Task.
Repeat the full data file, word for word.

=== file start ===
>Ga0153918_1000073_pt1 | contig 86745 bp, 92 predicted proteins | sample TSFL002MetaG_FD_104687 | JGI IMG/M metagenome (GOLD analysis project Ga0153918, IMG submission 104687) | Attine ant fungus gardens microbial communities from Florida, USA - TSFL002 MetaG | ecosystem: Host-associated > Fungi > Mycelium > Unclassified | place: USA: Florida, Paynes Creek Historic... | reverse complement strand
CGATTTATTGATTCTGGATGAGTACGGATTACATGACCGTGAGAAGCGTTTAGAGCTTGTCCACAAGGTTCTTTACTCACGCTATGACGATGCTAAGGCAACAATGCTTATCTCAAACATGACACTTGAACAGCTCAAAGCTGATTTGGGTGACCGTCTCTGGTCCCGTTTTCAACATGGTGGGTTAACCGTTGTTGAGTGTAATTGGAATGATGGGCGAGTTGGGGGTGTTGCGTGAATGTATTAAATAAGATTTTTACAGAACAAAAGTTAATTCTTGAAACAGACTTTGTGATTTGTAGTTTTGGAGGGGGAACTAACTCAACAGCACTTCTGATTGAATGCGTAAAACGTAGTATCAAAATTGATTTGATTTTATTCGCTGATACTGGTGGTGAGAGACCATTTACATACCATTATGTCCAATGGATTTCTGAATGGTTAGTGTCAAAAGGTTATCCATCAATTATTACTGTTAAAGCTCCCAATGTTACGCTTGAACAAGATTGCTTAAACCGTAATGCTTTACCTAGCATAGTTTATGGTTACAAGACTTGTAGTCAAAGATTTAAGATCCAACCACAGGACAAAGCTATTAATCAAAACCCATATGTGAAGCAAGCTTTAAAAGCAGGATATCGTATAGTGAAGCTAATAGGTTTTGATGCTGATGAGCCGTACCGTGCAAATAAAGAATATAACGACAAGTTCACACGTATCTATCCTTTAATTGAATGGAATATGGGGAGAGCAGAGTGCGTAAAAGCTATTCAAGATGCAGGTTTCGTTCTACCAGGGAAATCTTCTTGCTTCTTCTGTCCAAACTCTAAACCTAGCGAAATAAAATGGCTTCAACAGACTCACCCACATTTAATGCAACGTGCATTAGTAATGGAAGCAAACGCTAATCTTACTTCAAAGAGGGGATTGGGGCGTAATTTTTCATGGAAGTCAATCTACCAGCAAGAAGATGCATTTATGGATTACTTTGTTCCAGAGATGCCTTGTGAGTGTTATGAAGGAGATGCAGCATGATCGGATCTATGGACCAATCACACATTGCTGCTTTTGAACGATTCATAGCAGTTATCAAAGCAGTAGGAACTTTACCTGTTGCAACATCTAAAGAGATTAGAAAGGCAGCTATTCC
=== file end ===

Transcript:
>Ga0153918_1000073_pt1 | contig 86745 bp, 92 predicted proteins | sample TSFL002MetaG_FD_104687 | JGI IMG/M metagenome (GOLD analysis project Ga0153918, IMG submission 104687) | Attine ant fungus gardens microbial communities from Florida, USA - TSFL002 MetaG | ecosystem: Host-associated > Fungi > Mycelium > Unclassified | place: USA: Florida, Paynes Creek Historic... | reverse complement strand
CGATTTATTGATTCTGGATGAGTACGGATTACATGACCGTGAGAAGCGTTTAGAGCTTGTCCACAAGGTTCTTTACTCACGCTATGACGATGCTAAGGCAACAATGCTTATCTCAAACATGACACTTGAACAGCTCAAAGCTGATTTGGGTGACCGTCTCTGGTCCCGTTTTCAACATGGTGGGTTAACCGTTGTTGAGTGTAATTGGAATGATGGGCGAGTTGGGGGTGTTGCGTGAATGTATTAAATAAGATTTTTACAGAACAAAAGTTAATTCTTGAAACAGACTTTGTGATTTGTAGTTTTGGAGGGGGAACTAACTCAACAGCACTTCTGATTGAATGCGTAAAACGTAGTATCAAAATTGATTTGATTTTATTCGCTGATACTGGTGGTGAGAGACCATTTACATACCATTATGTCCAATGGATTTCTGAATGGTTAGTGTCAAAAGGTTATCCATCAATTATTACTGTTAAAGCTCCCAATGTTACGCTTGAACAAGATTGCTTAAACCGTAATGCTTTACCTAGCATAGTTTATGGTTACAAGACTTGTAGTCAAAGATTTAAGATCCAACCACAGGACAAAGCTATTAATCAAAACCCATATGTGAAGCAAGCTTTAAAAGCAGGATATCGTATAGTGAAGCTAATAGGTTTTGATGCTGATGAGCCGTACCGTGCAAATAAAGAATATAACGACAAGTTCACACGTATCTATCCTTTAATTGAATGGAATATGGGGAGAGCAGAGTGCGTAAAAGCTATTCAAGATGCAGGTTTCGTTCTACCAGGGAAATCTTCTTGCTTCTTCTGTCCAAACTCTAAACCTAGCGAAATAAAATGGCTTCAACAGACTCACCCACATTTAATGCAACGTGCATTAGTAATGGAAGCAAACGCTAATCTTACTTCAAAGAGGGGATTGGGGCGTAATTTTTCATGGAAGTCAATCTACCAGCAAGAAGATGCATTTATGGATTACTTTGTTCCAGAGATGCCTTGTGAGTGTTATGAAGGAGATGCAGCATGATCGGATCTATGGACCAATCACACATTGCTGCTTTTGAACGATTCATAGCAGTTATCAAAGCAGTAGGAACTTTACCTGTTGCAACATCTAAAGAGATTAGAAAGGCAGCTATTCC